ShareThis Page
Penguins notebook: Illness keeps Crosby out of exhibition finale |

Penguins notebook: Illness keeps Crosby out of exhibition finale

Penguins head coach Mike Sullivan talks with referee Francis Charron in the first period of a preseason game against the Columbus Blue Jackets on Saturday, Oct. 8, 2016, in Pittsburgh.

Sidney Crosby was unexpectedly scratched from Saturday’s exhibition finale between the Penguins and Columbus Blue Jackets because of an illness, coach Mike Sullivan said.

“He came to the rink this morning, wasn’t feeling well,” Sullivan said. “We felt as though he’s played a lot of hockey to this point, through the World Cup. We’re still in the exhibition season, so we chose to hold him out.”

Sullivan said he had no reason to believe it is an ailment that will linger. The Penguins open the season Thursday with a home game against the Washington Capitals.

Crosby competed in the World Cup of Hockey last month, captaining Canada to a gold medal and winning MVP honors with 10 points in six games. The final game was played Sept. 29. After a few days off, Crosby began practicing with the Penguins last Tuesday. He did not play in any of the team’s six exhibition games.

Tough week ahead

Sullivan gave a dour assessment of his team’s performance in a 5-3 loss to Columbus. The Penguins gave up five goals in each of their last two exhibition games.

“I think we’ve got a long way to go here to get to where we want to be, to get our game to where we want to be,” Sullivan said. “I think the last couple of games, tonight was another indication of it, there just wasn’t a whole lot of attention to detail.”

As a result, defenseman Kris Letang said he expects a rough week of practice before the opener.

“At the end of the day, it’s a question of respect,” Letang said. “You want to play hard. You want to play for everybody like we did last year. We didn’t play hard. It’s going to be a hard week coming ahead, I’m pretty sure.”

Sullivan said nothing to contradict Letang’s prediction.

“You can’t just turn the switch on an off. It doesn’t work that way, at least based on my experience being around this game,” Sullivan said. “The last couple of games, we did not have the right mindset going into these games, in my opinion, to get the result that we’re looking for. We’re going to work toward that all week.”

A strong case

Scott Wilson continued his strong bid to secure a top-six forward spot, scoring a goal and recording the primary assist on two others.

Wilson led the Penguins in preseason scoring with two goals and three assists in five games. With Bryan Rust yet to return to practice because of an undisclosed injury, Wilson is the favorite to start the season on Evgeni Malkin’s wing.

“Coach told me to play north-south tonight, especially with a guy like Geno,” Wilson said. “As soon as he got the puck, I just head to the net and be ready because he can sneak anything through the defensemen.”

Flower report

Marc-Andre Fleury stopped 26-of-31 shots in his final tune-up for the regular season. After playing only two games after March 31 last season, Fleury went 1-3-0 with a 3.37 goals-against average and .891 save percentage in four preseason starts.

“I think Marc’s consistency overall throughout the course of the exhibition season needs to continue to improve, but I think that’s something to be expected,” Sullivan said. “I thought in the second period tonight, he was really solid. He made some big saves for us. We didn’t give him a lot of help.”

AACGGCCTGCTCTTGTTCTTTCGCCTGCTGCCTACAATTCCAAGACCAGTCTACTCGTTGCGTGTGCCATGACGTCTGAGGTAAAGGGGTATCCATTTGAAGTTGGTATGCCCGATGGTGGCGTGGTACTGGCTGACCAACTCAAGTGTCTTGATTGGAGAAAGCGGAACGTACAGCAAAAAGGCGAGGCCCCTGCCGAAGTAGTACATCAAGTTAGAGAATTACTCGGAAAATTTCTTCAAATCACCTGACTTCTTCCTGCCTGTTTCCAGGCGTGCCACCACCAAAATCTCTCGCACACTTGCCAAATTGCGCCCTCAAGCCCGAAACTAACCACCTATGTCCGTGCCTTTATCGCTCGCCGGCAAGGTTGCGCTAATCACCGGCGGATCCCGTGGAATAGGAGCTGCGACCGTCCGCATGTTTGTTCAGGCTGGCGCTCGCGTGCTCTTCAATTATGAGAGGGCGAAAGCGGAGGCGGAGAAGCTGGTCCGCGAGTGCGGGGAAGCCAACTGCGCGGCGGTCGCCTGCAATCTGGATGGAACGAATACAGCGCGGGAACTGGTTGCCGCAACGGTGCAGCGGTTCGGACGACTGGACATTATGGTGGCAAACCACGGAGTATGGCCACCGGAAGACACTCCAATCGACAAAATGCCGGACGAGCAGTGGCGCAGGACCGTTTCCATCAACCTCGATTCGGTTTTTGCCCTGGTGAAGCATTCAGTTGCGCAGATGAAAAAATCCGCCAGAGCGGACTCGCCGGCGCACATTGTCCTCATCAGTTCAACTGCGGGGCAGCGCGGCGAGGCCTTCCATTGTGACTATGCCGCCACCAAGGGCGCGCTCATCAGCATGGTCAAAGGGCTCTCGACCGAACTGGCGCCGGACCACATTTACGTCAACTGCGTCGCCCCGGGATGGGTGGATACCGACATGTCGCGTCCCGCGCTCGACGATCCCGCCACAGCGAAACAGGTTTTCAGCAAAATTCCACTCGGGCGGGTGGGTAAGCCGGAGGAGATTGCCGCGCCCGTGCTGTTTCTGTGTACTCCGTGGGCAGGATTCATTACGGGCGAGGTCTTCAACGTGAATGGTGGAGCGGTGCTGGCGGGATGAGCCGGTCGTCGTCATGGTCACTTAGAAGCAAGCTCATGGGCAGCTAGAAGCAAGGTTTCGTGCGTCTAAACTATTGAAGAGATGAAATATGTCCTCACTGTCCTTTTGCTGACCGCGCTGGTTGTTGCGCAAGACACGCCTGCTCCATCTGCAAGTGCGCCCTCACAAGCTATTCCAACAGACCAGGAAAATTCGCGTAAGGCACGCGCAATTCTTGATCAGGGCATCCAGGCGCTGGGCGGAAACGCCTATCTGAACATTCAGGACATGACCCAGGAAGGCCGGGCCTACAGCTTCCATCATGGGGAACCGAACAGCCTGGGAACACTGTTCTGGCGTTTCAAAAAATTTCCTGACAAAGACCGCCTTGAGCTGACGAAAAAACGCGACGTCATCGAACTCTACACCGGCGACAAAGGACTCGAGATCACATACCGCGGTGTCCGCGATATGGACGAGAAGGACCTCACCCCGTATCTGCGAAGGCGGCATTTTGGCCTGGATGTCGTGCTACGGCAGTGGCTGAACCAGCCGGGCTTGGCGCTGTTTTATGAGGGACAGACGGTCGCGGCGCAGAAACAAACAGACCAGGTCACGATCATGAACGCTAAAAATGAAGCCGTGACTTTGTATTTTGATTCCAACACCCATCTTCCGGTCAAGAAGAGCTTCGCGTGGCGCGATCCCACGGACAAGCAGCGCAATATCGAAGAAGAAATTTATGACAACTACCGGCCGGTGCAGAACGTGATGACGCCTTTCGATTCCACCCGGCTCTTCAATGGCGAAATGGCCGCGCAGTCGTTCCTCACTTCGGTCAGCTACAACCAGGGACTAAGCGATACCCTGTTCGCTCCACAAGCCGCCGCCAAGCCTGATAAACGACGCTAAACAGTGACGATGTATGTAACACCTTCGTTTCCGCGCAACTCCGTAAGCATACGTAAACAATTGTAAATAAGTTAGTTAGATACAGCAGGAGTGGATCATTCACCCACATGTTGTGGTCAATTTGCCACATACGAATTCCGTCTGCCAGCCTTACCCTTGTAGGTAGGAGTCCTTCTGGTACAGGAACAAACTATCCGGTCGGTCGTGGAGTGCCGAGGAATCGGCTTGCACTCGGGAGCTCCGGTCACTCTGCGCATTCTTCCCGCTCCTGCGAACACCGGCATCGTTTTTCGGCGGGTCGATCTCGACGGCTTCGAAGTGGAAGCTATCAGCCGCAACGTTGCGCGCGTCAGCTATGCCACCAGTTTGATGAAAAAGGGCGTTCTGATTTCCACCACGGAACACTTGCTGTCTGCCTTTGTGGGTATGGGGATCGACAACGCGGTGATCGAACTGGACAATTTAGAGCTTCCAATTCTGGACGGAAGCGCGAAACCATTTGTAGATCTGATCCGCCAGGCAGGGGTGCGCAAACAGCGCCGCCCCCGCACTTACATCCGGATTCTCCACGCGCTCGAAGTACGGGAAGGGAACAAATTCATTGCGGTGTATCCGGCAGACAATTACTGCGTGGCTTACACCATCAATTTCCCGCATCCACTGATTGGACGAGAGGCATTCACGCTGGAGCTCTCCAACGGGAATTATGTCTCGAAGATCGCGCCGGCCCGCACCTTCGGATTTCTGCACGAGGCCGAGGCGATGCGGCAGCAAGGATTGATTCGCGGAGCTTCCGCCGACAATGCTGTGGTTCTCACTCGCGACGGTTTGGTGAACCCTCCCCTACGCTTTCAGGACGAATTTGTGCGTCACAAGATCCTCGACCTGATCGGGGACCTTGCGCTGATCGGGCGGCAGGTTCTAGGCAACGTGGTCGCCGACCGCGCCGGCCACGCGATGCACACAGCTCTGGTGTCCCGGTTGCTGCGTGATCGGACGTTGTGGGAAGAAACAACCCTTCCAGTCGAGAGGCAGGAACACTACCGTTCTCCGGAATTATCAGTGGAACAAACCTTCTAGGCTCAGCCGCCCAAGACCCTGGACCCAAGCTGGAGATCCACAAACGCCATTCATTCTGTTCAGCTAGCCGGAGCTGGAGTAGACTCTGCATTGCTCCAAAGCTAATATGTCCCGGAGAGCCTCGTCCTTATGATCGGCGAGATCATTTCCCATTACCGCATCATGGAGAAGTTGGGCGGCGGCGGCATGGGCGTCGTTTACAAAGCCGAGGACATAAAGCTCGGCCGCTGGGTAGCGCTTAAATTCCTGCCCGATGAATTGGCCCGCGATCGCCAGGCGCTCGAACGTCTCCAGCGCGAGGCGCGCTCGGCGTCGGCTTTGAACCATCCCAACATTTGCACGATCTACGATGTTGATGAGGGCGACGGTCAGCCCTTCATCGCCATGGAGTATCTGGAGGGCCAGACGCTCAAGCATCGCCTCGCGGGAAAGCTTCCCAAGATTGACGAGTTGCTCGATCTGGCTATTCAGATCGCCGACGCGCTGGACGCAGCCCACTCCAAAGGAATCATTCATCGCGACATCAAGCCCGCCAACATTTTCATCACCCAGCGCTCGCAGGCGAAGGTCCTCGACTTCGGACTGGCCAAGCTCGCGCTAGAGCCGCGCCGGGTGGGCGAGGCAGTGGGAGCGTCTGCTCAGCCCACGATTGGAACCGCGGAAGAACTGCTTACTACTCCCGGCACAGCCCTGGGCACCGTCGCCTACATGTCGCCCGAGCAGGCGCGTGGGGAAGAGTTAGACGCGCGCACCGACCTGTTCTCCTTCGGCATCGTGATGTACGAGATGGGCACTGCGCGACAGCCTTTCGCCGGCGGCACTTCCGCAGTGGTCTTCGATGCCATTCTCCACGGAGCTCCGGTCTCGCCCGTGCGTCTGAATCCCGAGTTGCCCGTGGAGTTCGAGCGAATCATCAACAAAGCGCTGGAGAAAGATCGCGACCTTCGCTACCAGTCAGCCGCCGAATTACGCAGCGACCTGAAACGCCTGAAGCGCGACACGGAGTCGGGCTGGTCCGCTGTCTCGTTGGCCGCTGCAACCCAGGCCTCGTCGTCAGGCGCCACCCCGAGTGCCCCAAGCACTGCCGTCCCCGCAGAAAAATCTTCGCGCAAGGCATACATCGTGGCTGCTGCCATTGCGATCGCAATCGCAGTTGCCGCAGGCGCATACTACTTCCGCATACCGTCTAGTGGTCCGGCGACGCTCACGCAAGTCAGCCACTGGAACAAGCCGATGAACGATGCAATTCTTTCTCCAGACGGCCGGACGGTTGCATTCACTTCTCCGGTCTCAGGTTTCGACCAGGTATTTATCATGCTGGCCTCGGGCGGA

Jonathan Bombulie is a Tribune-Review staff writer. Reach him at [email protected] or via Twitter at @BombulieTrib.

TribLIVE commenting policy

You are solely responsible for your comments and by using you agree to our Terms of Service.

We moderate comments. Our goal is to provide substantive commentary for a general readership. By screening submissions, we provide a space where readers can share intelligent and informed commentary that enhances the quality of our news and information.

While most comments will be posted if they are on-topic and not abusive, moderating decisions are subjective. We will make them as carefully and consistently as we can. Because of the volume of reader comments, we cannot review individual moderation decisions with readers.

We value thoughtful comments representing a range of views that make their point quickly and politely. We make an effort to protect discussions from repeated comments either by the same reader or different readers

We follow the same standards for taste as the daily newspaper. A few things we won't tolerate: personal attacks, obscenity, vulgarity, profanity (including expletives and letters followed by dashes), commercial promotion, impersonations, incoherence, proselytizing and SHOUTING. Don't include URLs to Web sites.

We do not edit comments. They are either approved or deleted. We reserve the right to edit a comment that is quoted or excerpted in an article. In this case, we may fix spelling and punctuation.

We welcome strong opinions and criticism of our work, but we don't want comments to become bogged down with discussions of our policies and we will moderate accordingly.

We appreciate it when readers and people quoted in articles or blog posts point out errors of fact or emphasis and will investigate all assertions. But these suggestions should be sent via e-mail. To avoid distracting other readers, we won't publish comments that suggest a correction. Instead, corrections will be made in a blog post or in an article.